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GE Healthcare and The RNA Institute Partner to Create Novel RNAs for the Medical Industry

A model of an RNA strand synthesizing into protein.

ALBANY, N.Y. (August 3, 2015) — The RNA Institute at the University at Albany and GE Healthcare are partnering to develop specially engineered ribonucleic acids (RNAs) as tools in the study of RNA as a target for new drugs. Such innovative therapeutics could be utilized potentially to address the most difficult cancers, neurodegenerative and infectious diseases plaguing society.

Under the agreement, Dr. Paul F. Agris, The RNA Institute’s director and the co-principal investigator on the project, will provide Dharmacon, a division of GE Healthcare, specially designed components for synthesizing RNAs. RNA controls which of our genes in each of our cells are turned on, off, and the degree to which they are turned on.

“Currently, there are only some 3,500 human proteins as targets for drugs; primarily, abnormal proteins are targeted,” said Agris. “Thus, with all of the pharmaceuticals available, we are beginning to saturate our possibilities for protein targets. However, by focusing on RNA research, we can utilize the 100,000 RNAs in control of when, and in what amounts these proteins are produced. This offers us a wealth of new targets, as well as an opportunity to utilize the RNA itself as a therapeutic.”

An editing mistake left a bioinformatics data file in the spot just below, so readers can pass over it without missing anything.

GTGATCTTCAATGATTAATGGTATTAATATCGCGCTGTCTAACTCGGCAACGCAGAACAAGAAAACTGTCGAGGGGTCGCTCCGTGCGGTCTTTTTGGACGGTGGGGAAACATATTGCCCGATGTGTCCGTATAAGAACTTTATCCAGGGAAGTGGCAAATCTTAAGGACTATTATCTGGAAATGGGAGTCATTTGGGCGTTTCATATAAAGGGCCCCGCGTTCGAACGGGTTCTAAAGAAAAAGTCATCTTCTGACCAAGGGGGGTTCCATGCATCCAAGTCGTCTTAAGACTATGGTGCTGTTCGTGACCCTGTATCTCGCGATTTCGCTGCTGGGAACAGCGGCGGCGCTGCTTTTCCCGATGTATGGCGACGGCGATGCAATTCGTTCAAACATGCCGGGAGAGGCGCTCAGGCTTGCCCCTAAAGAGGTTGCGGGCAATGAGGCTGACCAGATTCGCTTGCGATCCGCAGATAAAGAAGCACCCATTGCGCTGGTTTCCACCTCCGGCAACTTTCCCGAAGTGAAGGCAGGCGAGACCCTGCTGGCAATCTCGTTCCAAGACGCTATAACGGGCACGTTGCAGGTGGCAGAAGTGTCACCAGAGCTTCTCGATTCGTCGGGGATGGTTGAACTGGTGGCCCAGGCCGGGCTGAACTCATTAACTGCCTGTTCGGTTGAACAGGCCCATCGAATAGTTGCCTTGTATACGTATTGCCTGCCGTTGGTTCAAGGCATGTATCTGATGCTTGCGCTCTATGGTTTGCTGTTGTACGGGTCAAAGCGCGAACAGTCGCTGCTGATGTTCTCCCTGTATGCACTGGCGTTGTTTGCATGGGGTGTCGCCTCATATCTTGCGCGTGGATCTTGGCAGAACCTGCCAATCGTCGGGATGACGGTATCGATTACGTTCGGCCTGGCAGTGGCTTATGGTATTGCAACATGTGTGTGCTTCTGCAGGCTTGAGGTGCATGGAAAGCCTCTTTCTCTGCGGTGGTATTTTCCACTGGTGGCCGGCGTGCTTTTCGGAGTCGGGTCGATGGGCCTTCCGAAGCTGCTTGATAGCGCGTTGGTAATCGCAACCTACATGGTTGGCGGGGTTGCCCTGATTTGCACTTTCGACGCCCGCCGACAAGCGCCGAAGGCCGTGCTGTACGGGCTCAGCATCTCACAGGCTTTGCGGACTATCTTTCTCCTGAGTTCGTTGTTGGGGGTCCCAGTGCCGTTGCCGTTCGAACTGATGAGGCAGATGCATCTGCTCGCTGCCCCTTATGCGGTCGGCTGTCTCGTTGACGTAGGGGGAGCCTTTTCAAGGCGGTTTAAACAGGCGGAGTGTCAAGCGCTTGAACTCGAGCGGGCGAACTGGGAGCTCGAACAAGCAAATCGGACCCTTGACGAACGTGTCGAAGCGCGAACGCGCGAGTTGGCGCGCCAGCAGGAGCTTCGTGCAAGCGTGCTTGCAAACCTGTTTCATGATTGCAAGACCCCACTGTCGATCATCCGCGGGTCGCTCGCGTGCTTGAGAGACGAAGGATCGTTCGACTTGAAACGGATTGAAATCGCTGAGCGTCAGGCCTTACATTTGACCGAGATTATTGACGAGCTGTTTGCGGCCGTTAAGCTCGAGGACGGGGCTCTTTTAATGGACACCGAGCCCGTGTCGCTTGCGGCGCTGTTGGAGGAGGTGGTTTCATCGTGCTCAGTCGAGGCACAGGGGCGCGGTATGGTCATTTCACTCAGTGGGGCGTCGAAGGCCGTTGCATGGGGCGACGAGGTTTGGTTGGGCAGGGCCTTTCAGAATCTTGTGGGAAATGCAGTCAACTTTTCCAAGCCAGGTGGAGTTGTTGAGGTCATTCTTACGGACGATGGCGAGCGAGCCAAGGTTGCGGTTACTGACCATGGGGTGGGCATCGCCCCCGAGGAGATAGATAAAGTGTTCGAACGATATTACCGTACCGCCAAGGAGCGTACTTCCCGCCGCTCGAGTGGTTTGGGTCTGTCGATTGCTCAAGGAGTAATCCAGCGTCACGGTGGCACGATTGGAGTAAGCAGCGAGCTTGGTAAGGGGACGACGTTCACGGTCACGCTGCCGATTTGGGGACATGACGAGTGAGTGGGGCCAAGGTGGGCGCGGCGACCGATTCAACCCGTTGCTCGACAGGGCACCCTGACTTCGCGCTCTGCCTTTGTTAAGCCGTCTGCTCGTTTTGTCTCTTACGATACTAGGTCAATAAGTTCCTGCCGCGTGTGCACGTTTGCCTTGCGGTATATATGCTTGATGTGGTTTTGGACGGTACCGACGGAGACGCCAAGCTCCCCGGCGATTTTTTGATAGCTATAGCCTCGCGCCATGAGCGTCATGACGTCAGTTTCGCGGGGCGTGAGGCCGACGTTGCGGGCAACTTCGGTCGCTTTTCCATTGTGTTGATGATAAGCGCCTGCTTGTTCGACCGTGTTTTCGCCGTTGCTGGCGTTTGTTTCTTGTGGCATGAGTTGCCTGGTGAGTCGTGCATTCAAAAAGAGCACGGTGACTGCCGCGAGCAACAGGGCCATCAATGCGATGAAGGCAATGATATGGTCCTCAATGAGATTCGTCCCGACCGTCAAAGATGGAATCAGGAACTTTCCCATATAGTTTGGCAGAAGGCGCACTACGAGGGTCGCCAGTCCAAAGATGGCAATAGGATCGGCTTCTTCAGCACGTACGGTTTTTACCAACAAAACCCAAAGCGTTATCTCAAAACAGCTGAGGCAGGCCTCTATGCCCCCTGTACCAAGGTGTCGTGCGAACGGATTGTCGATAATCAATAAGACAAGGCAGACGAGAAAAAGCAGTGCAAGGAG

Using these components, GE Healthcare will produce RNAs with modified chemistries never previously achieved. GE Healthcare will then provide these specially engineered RNAs to the Institute for applications in cell and molecular biology for basic science and medicine.

There are many RNA-based therapeutics in clinical trials for cancers, infectious diseases, macular degeneration and other ophthalmologic diseases, renal failure and diabetes. The RNA Institute brings a special knowledge to how engineered RNAs will be more effective, stable, have a lasting effect, and can be visualized and monitored.

“We look forward to working with Dr. Agris and The RNA Institute to provide our RNA synthesis expertise to advance science,” says Dr. Anja Smith, Director of R&D, GE Healthcare.

Licensing agreements may be negotiated between Dharmacon and the Institute for any RNAs of commercial value as a tool or therapeutic. Dharmacon scientists and RNA researchers will co-author any research papers that extend the knowledge resource out to the medical and scientific community.

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